Book reviews, indie authors, indie publishing

Indie Authors: Where Are They Now? (Part 5)

If not for my decision to read all the books in John L Monk’s awesome indies project, I would never have read page one of Dan’s Lame Novel . Especially not with its plain lame cover. I mean, we’ve all read enough lame stuff. We should subject ourselves to something deliberately lame?

Yes. If laughing improves your day. lame-novel-ecover

I have so many things to say about this work that I don’t know where to begin. Does the writer break all the rules or uphold them? Both, if you look sideways. For example, almost every chapter starts with the weather and the location of the character, an aid to readers in case it’s been a while since we set the book aside. Now I kind of like that technique in a novel–it keeps me on track. But since his intentions are lame, Rinnert goes over the edge, describing his own weather and what he has been doing between chapters, and how his character hasn’t moved or accomplished anything. He also talks confidentially to the readers and berates his characters (who may hear him and talk back).

Yes, the author is a heavily felt presence in this story, I think the kind of entertaining guy you’d like to have at a party. The novel is more about his writing process than about the character. To avoid all possibility of making his main guy a hero, Rinnert gives him a ludicrous name: Dryer Vent. And because a main character’s path must be full of obstacles, he puts Dryer Vent in a bunch of impossible situations then ridicules his difficulties.

I had to keep reading because the writing is so good. Rinnert manages to repeat without seeming repetitious. Here are a few bits. (I hope you get the joke without the context.)

“Yeah, I’m pretty sure that wouldn’t be a real street name anywhere, but I don’t feel like searching online to find out, so I’ll just keep my fingers crossed and remind you it’s a fictitious address, so don’t try going there…Let’s carry on.” (Author commenting on setting).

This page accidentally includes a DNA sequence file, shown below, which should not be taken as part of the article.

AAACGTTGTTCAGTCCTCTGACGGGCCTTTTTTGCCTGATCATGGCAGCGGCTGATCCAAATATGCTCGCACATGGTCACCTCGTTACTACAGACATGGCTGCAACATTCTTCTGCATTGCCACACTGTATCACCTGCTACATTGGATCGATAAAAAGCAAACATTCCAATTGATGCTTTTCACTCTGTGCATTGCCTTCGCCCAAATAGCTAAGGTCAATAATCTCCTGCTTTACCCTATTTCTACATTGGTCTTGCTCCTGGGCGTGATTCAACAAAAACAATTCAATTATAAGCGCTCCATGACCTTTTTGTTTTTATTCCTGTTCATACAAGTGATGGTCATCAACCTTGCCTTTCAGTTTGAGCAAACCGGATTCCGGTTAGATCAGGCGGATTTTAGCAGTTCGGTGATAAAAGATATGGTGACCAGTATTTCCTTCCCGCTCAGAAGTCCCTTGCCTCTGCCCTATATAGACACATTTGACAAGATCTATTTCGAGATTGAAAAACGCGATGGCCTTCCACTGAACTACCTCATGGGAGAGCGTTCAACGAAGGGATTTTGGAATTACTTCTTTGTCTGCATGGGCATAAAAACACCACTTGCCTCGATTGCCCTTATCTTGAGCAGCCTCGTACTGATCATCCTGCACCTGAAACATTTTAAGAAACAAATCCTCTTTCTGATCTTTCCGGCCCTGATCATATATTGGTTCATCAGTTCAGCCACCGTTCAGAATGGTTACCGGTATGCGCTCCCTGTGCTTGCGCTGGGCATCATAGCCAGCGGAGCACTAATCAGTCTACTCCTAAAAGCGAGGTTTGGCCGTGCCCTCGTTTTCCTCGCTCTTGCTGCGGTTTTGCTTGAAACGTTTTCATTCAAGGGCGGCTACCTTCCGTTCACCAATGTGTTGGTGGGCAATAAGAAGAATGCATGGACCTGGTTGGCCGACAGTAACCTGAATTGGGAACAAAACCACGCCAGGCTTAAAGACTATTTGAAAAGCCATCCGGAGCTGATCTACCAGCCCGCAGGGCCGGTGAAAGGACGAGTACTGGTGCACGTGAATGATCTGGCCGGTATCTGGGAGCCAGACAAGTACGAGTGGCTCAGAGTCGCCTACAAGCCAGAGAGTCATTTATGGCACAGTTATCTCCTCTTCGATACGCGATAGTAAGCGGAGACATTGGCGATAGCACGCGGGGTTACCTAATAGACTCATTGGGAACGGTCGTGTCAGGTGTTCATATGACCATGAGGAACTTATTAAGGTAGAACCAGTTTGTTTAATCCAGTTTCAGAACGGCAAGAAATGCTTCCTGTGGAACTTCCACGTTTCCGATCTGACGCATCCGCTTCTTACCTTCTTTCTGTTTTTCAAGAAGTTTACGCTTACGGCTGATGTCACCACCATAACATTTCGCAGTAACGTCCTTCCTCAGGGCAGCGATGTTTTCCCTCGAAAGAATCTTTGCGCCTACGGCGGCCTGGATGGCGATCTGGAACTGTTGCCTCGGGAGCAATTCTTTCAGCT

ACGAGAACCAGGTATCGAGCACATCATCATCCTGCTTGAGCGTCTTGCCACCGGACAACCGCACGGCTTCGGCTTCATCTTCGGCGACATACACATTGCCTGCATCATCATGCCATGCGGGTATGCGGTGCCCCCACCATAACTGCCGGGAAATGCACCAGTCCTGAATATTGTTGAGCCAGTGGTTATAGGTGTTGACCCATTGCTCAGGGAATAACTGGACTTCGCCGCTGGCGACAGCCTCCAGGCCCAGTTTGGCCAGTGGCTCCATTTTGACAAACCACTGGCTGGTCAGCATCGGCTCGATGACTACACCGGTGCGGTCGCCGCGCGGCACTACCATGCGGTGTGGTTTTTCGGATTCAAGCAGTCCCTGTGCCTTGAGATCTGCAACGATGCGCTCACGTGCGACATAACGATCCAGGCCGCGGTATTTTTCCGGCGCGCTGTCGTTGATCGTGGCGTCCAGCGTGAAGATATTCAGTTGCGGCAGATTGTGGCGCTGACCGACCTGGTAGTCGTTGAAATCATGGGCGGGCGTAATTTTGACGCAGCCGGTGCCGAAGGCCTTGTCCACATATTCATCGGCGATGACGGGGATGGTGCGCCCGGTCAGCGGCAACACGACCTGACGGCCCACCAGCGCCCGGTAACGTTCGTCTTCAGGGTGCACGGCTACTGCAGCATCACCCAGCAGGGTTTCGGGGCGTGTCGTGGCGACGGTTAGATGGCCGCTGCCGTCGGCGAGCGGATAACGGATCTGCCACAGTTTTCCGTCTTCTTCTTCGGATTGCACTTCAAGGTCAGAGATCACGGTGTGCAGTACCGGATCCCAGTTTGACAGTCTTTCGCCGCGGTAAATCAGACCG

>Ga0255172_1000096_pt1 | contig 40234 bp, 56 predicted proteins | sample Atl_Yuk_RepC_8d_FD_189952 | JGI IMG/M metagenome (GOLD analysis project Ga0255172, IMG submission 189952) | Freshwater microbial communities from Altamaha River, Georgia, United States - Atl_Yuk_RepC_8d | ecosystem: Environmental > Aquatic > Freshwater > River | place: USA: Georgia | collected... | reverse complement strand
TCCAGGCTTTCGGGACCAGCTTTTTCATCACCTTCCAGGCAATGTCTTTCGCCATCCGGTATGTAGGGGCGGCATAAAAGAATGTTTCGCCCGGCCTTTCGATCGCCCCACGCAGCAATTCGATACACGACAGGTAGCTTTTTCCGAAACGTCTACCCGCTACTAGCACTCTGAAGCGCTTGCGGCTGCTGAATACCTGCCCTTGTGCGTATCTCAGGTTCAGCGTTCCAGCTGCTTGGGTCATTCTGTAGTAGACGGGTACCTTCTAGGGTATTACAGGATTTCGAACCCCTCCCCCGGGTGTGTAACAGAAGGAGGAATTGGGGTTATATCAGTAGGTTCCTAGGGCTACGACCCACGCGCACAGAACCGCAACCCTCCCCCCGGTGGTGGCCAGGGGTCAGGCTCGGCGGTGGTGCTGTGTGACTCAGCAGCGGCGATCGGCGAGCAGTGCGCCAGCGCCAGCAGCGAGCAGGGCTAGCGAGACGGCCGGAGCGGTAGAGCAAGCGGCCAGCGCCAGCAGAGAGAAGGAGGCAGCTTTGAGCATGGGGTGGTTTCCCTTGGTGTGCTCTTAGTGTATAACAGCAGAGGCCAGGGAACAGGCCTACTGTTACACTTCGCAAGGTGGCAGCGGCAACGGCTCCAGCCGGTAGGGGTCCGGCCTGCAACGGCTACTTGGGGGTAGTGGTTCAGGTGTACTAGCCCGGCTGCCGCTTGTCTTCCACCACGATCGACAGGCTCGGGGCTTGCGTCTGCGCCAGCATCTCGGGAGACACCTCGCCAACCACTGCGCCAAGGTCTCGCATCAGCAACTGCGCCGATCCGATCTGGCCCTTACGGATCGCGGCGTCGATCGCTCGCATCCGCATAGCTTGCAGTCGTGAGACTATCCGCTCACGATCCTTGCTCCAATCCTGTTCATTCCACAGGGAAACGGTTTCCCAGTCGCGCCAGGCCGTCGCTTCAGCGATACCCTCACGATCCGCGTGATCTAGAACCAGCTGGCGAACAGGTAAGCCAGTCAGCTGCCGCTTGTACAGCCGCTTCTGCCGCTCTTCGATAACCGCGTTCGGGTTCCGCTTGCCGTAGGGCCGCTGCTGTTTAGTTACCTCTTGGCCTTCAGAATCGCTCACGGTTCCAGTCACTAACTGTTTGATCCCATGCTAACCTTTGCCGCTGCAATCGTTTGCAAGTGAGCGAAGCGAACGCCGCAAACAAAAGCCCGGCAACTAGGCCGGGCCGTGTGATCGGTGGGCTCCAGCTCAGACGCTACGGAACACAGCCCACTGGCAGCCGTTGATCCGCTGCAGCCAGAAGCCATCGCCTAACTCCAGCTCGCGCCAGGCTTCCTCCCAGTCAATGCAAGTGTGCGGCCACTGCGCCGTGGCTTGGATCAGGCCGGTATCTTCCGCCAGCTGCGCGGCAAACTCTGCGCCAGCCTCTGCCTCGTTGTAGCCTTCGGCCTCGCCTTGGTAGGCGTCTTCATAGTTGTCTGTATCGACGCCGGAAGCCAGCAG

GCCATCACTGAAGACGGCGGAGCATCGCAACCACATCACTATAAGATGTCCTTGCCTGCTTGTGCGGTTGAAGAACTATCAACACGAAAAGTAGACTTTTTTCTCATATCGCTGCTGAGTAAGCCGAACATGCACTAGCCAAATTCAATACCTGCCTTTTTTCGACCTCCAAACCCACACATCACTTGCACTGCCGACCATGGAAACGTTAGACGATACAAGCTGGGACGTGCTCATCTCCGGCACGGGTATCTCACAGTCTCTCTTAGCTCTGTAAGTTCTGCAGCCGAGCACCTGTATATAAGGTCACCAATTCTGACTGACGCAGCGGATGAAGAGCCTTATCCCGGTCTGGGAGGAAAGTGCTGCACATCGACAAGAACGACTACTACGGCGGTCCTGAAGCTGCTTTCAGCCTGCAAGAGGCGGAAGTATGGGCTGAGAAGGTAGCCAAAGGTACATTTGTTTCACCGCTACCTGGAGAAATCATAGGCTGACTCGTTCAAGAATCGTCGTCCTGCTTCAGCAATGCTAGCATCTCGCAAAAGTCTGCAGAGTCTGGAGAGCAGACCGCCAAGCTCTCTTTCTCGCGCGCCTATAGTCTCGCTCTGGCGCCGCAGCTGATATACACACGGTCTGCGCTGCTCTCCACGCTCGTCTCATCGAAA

And later:

“Oh, I never mentioned the bushes before? Shame on me. Anyway, they were there, and he found an opening, so he’s ducked in there, hoping to evade the car.” (More authorial comment).

The whole thing is a parody of the writing process and lame fiction, perhaps genre fiction in particular. Savvy writers (you and I, of course) and anyone who needs a break should love it–just carry it around in your phone or e-reader, dip into it when you’re exhausted, when you need a chuckle, when you’re waiting somewhere. Or when you think your WIP is a POS.

And it’s only, what, 99 cents? Treat yourself to flawless writing with absolutely no pretenses. Then we’ll all have this joke in common and can just repeat the title and laugh together.

Dan’s Lame Novel!

(Don’t skip the Forward.)

(Buy it here.)

So what is Dan C Rinnert doing now? He says “I have about sixty-eight works-in-progress.” Here’s a bit about his current top three:

1. In the semi-sequel to “In Search of the Legendary Phineas Ray,” three friends brave the outlands of their world to find a way to defeat an up-and-coming tyrant, unaware of a larger threat looming over them all.
2. Investigating several murders in a small town, an experienced detective finds his world is not as normal as he’d thought and stranger than he ever imagined.
3. After a man loses everyone and everything important to him, will he ever be able to win back the first love of his life and find happiness again?